Christ Notes > Bible Commentary > Wesley’s Explanatory Notes > Acts > Acts 14
Acts 13-28 (MacArthur Commentary)
By John F. MacArthur
Acts (LifeGuide Bible Studies)
By Phyllis J. Le Peau
Acts (Mastering the New Testament)
By Lloyd John Ogilvie
Life Lessons: Book of Acts
By Max Lucado
Acts (MacArthur Bible Study)
By John F. MacArthur
 The same heard Paul speak: who stedfastly beholding him, and perceiving that he had faith to be healed,
He had faith to be healed — He felt the power of God in his soul; and thence knew it was sufficient to heal his body also.
 And when the people saw what Paul had done, they lifted up their voices, saying in the speech of Lycaonia, The gods are come down to us in the likeness of men.
The gods are come down — Which the heathens supposed they frequently did; Jupiter especially. But how amazingly does the prince of darkness blind the minds of them that believe not! The Jews would not own Christ's Godhead, though they saw him work numberless miracles. On the other hand, the heathens seeing mere men work one miracle, were for deifying them immediately.
 Then the priest of Jupiter, which was before their city, brought oxen and garlands unto the gates, and would have done sacrifice with the people.
The priest of Jupiter — Whose temple and image were just without the gate of the city, brought garlands - To put on the victims, and bulls - The usual offerings to Jupiter.
 Which when the apostles, Barnabas and Paul, heard of, they rent their clothes, and ran in among the people, crying out,
They sprang in among the people, crying out — As in a fire, or other sudden and great danger.
 And saying, Sirs, why do ye these things? We also are men of like passions with you, and preach unto you that ye should turn from these vanities unto the living God, which made heaven, and earth, and the sea, and all things that are therein:
To turn from these vanities — From worshipping any but the true God. He does not deign to call them gods; unto the living God - Not like these dead idols; who made the heaven and the earth, the sea - Each of which they supposed to have its own gods.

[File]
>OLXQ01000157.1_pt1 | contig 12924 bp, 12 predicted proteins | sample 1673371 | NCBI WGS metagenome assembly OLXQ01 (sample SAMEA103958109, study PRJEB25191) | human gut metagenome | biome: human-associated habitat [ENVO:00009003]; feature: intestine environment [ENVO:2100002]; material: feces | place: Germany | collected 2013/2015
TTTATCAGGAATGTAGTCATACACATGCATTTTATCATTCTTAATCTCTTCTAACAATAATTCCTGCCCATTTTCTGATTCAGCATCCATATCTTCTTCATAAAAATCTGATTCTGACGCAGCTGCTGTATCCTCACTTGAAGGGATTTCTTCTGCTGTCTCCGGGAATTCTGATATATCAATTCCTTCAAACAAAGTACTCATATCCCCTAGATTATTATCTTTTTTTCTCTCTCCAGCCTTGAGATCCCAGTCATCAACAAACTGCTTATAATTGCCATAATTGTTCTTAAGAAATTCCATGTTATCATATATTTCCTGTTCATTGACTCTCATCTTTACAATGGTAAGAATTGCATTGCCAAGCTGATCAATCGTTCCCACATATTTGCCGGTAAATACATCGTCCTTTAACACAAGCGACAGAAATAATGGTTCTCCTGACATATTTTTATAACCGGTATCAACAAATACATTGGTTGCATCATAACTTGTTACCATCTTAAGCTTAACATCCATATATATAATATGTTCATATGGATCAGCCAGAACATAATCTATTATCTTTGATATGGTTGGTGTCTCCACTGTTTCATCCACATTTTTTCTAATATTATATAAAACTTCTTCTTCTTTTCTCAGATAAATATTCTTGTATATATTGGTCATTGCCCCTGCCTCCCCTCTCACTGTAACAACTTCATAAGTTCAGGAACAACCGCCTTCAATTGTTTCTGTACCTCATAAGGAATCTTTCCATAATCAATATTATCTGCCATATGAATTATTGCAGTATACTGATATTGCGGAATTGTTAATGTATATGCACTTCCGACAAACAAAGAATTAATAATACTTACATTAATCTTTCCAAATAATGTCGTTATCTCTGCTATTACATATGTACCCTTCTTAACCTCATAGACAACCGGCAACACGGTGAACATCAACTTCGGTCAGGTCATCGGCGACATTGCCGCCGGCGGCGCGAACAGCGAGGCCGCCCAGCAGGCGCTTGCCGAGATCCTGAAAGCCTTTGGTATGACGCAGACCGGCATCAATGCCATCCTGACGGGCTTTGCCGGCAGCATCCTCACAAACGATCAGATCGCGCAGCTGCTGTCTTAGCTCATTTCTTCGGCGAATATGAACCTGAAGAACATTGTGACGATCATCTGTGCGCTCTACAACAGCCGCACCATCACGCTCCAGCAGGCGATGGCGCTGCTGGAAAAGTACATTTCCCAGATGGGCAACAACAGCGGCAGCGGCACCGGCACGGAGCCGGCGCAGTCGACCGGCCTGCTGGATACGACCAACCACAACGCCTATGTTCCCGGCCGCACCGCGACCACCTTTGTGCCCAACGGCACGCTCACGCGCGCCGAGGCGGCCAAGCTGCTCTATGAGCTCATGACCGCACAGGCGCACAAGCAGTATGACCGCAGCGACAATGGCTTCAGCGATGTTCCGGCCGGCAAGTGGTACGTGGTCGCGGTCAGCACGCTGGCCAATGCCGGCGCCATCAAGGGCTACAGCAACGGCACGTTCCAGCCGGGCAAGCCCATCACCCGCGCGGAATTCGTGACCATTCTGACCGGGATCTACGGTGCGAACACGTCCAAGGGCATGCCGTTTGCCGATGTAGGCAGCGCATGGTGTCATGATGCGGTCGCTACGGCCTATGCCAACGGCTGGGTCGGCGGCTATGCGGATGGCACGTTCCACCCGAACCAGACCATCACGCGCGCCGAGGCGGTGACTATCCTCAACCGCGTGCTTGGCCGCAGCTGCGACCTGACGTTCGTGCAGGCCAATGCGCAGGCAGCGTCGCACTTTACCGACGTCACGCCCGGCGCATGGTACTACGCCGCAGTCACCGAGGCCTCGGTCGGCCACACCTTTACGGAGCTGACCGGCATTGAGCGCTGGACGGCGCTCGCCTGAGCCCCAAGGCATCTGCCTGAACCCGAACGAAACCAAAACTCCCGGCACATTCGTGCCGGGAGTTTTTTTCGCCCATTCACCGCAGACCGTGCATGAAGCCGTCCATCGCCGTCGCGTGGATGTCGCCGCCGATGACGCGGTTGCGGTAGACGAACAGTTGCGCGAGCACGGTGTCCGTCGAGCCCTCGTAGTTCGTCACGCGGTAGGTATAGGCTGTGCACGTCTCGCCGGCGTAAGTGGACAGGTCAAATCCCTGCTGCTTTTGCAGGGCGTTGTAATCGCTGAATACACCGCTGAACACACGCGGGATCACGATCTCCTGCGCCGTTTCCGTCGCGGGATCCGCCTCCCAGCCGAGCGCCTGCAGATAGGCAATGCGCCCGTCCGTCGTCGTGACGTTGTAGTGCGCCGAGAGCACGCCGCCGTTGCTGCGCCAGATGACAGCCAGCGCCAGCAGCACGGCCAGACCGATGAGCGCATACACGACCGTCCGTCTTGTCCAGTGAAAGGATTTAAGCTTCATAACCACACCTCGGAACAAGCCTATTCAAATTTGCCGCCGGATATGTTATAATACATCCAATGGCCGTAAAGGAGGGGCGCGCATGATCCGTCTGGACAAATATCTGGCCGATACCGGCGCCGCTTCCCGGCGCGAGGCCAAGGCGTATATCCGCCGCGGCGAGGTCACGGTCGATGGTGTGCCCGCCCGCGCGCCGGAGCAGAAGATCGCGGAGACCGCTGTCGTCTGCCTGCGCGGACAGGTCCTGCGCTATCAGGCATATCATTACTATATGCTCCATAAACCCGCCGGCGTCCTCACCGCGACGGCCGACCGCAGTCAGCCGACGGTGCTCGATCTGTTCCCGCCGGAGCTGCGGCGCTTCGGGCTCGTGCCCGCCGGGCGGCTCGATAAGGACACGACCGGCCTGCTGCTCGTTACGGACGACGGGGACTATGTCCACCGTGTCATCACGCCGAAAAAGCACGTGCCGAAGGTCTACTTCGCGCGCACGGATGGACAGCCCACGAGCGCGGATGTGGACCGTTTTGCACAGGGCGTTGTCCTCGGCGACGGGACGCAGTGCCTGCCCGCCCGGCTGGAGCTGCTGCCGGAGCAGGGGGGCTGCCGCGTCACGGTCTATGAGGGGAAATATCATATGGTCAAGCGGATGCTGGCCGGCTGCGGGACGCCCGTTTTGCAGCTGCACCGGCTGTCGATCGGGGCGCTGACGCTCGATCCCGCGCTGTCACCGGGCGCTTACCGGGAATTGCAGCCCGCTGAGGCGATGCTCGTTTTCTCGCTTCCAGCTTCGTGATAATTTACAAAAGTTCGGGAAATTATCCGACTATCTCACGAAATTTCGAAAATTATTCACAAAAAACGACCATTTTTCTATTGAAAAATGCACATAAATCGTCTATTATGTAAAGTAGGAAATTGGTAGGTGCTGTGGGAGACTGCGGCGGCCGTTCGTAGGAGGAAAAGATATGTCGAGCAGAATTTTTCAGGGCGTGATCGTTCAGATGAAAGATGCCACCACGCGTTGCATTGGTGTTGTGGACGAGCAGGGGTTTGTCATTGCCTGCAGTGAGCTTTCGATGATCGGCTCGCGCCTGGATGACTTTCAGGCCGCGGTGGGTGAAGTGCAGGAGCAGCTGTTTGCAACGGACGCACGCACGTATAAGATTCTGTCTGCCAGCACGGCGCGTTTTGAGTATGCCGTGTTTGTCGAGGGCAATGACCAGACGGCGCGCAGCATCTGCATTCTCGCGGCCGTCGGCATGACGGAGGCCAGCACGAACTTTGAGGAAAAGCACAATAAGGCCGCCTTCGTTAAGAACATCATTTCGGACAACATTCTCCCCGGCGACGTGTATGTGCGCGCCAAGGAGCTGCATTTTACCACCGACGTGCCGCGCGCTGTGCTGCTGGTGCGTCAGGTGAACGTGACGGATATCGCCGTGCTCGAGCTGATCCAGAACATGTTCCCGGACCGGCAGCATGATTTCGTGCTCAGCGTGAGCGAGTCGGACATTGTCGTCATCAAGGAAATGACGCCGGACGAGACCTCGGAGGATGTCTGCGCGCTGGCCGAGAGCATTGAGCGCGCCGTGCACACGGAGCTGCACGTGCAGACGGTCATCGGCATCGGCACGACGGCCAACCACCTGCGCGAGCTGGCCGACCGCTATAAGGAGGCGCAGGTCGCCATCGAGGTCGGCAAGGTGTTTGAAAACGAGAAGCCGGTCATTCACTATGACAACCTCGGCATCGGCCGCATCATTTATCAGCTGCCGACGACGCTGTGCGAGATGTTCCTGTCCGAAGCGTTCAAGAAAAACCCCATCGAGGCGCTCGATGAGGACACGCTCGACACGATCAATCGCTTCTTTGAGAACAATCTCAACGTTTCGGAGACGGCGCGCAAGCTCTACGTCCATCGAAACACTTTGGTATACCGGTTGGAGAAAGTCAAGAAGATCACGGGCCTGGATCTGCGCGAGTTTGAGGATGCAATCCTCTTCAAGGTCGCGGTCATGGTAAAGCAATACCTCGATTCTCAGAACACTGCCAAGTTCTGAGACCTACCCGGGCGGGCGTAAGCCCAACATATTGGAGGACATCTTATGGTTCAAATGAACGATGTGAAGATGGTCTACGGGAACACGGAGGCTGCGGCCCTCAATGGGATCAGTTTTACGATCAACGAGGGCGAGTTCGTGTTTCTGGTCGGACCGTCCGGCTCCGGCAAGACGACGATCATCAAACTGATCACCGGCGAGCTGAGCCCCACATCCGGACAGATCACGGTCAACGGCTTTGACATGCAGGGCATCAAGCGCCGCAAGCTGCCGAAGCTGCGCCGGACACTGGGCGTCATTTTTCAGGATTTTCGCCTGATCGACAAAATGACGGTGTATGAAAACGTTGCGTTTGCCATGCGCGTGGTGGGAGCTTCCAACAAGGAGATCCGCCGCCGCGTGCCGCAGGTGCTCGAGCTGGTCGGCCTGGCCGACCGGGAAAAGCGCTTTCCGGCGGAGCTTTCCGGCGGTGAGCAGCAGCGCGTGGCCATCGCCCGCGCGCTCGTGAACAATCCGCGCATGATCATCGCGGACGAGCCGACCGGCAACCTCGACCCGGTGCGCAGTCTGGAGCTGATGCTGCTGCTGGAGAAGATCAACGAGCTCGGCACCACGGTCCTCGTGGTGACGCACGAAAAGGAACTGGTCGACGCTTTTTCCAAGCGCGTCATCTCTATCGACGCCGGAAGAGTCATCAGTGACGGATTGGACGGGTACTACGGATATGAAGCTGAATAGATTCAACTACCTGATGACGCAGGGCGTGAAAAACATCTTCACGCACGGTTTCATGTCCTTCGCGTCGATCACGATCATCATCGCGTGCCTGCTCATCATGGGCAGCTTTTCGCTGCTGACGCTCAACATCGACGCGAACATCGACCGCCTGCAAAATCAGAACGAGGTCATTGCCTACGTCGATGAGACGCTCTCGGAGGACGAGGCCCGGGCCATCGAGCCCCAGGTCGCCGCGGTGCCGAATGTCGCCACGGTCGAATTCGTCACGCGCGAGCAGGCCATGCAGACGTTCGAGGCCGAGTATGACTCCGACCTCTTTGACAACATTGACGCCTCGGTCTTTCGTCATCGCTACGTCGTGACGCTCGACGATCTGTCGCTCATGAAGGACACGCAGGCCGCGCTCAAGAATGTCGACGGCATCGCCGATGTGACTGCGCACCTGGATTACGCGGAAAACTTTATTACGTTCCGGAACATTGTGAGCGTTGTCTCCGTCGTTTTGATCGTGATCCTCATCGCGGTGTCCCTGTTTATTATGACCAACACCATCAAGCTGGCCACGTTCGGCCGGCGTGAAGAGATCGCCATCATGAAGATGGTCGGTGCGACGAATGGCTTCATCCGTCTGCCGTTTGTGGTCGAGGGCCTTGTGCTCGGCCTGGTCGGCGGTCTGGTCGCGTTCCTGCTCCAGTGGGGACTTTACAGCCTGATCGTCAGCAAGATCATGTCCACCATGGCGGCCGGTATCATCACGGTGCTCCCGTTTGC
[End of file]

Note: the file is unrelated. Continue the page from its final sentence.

Who in times past suffered all nations to walk in their own ways.
Who in times past — He prevents their objection, "But if these things are so, we should have heard the in from our fathers." Suffered - An awful judgment, all nations - The multitude of them that err does not turn error into truth, to walk in their own ways - The idolatries which they had chosen.
 Nevertheless he left not himself without witness, in that he did good, and gave us rain from heaven, and fruitful seasons, filling our hearts with food and gladness.
He left not himself without witness — For the heathens had always from God himself a testimony both of his existence and of his providence; in that he did good - Even by punishments he testifies of himself; but more peculiarly by benefits; giving rain - By which air, earth, and sea, are, as it were, all joined together; from heaven - The seat of God; to which St. Paul probably pointed while he spoke, filling the body with food, the soul with gladness.
 And there came thither certain Jews from Antioch and Iconium, who persuaded the people, and, having stoned Paul, drew him out of the city, supposing he had been dead.
Who persuaded the multitude — Moved with equal ease either to adore or murder him.
 Howbeit, as the disciples stood round about him, he rose up, and came into the city: and the next day he departed with Barnabas to Derbe.
But as the disciples stood round — Probably after sunset. The enraged multitude would scarce have suffered it in the day time: he rose and went into the city - That he should be able to do this, just after he had been left for dead, was a miracle little less than a resurrection from the dead. Especially considering the manner wherein the Jewish malefactors were stoned. The witnesses first threw as large a stone as they could lift, with all possible violence upon his head, which alone was sufficient to dash the skull in pieces. All the people then joined, as long as any motion or token of life remained.
 And when they had ordained them elders in every church, and had prayed with fasting, they commended them to the Lord, on whom they believed.
When they had ordained them presbyters in every Church — Out of those who were themselves but newly converted. So soon can God enable even a babe in Christ to build up others in the common faith: they commended them to the Lord - An expression implying faith in Christ, as well as love to the brethren.
 And when they had preached the word in Perga, they went down into Attalia:
Perga and Attalia were cities of Pamphylia.
 And thence sailed to Antioch, from whence they had been recommended to the grace of God for the work which they fulfilled.
Recommended to the grace — Or favour, of God, for the work which they had fulfilled - This shows the nature and design of that laying on of hands, which was mentioned Acts 13:3.